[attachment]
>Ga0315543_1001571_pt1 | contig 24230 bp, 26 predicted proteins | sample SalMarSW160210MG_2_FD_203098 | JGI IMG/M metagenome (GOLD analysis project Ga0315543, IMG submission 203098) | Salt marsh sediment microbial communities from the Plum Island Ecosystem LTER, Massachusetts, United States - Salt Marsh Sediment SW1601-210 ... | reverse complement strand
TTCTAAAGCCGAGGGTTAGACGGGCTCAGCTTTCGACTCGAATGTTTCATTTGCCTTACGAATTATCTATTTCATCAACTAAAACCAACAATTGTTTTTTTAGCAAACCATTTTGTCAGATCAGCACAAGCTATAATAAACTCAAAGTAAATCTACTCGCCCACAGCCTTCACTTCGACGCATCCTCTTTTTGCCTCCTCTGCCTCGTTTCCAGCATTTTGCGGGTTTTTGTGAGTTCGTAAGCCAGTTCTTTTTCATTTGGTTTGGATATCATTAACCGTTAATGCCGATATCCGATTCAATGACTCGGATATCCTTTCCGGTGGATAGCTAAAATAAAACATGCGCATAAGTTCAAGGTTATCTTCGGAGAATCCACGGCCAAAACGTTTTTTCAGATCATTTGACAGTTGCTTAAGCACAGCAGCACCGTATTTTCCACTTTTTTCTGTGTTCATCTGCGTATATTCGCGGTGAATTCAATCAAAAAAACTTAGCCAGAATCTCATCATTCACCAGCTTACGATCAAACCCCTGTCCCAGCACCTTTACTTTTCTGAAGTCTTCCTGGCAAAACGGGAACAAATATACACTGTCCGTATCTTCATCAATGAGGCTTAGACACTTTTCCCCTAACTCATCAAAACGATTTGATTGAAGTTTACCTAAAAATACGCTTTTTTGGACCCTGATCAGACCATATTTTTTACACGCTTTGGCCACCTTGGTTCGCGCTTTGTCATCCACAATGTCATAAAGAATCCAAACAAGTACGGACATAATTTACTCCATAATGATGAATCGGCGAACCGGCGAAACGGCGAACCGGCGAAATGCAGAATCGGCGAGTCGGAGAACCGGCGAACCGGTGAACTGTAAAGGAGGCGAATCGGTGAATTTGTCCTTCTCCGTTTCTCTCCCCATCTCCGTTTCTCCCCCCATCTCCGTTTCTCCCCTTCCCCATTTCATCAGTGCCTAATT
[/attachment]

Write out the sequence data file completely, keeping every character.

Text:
>Ga0315543_1001571_pt1 | contig 24230 bp, 26 predicted proteins | sample SalMarSW160210MG_2_FD_203098 | JGI IMG/M metagenome (GOLD analysis project Ga0315543, IMG submission 203098) | Salt marsh sediment microbial communities from the Plum Island Ecosystem LTER, Massachusetts, United States - Salt Marsh Sediment SW1601-210 ... | reverse complement strand
TTCTAAAGCCGAGGGTTAGACGGGCTCAGCTTTCGACTCGAATGTTTCATTTGCCTTACGAATTATCTATTTCATCAACTAAAACCAACAATTGTTTTTTTAGCAAACCATTTTGTCAGATCAGCACAAGCTATAATAAACTCAAAGTAAATCTACTCGCCCACAGCCTTCACTTCGACGCATCCTCTTTTTGCCTCCTCTGCCTCGTTTCCAGCATTTTGCGGGTTTTTGTGAGTTCGTAAGCCAGTTCTTTTTCATTTGGTTTGGATATCATTAACCGTTAATGCCGATATCCGATTCAATGACTCGGATATCCTTTCCGGTGGATAGCTAAAATAAAACATGCGCATAAGTTCAAGGTTATCTTCGGAGAATCCACGGCCAAAACGTTTTTTCAGATCATTTGACAGTTGCTTAAGCACAGCAGCACCGTATTTTCCACTTTTTTCTGTGTTCATCTGCGTATATTCGCGGTGAATTCAATCAAAAAAACTTAGCCAGAATCTCATCATTCACCAGCTTACGATCAAACCCCTGTCCCAGCACCTTTACTTTTCTGAAGTCTTCCTGGCAAAACGGGAACAAATATACACTGTCCGTATCTTCATCAATGAGGCTTAGACACTTTTCCCCTAACTCATCAAAACGATTTGATTGAAGTTTACCTAAAAATACGCTTTTTTGGACCCTGATCAGACCATATTTTTTACACGCTTTGGCCACCTTGGTTCGCGCTTTGTCATCCACAATGTCATAAAGAATCCAAACAAGTACGGACATAATTTACTCCATAATGATGAATCGGCGAACCGGCGAAACGGCGAACCGGCGAAATGCAGAATCGGCGAGTCGGAGAACCGGCGAACCGGTGAACTGTAAAGGAGGCGAATCGGTGAATTTGTCCTTCTCCGTTTCTCTCCCCATCTCCGTTTCTCCCCCCATCTCCGTTTCTCCCCTTCCCCATTTCATCAGTGCCTAATT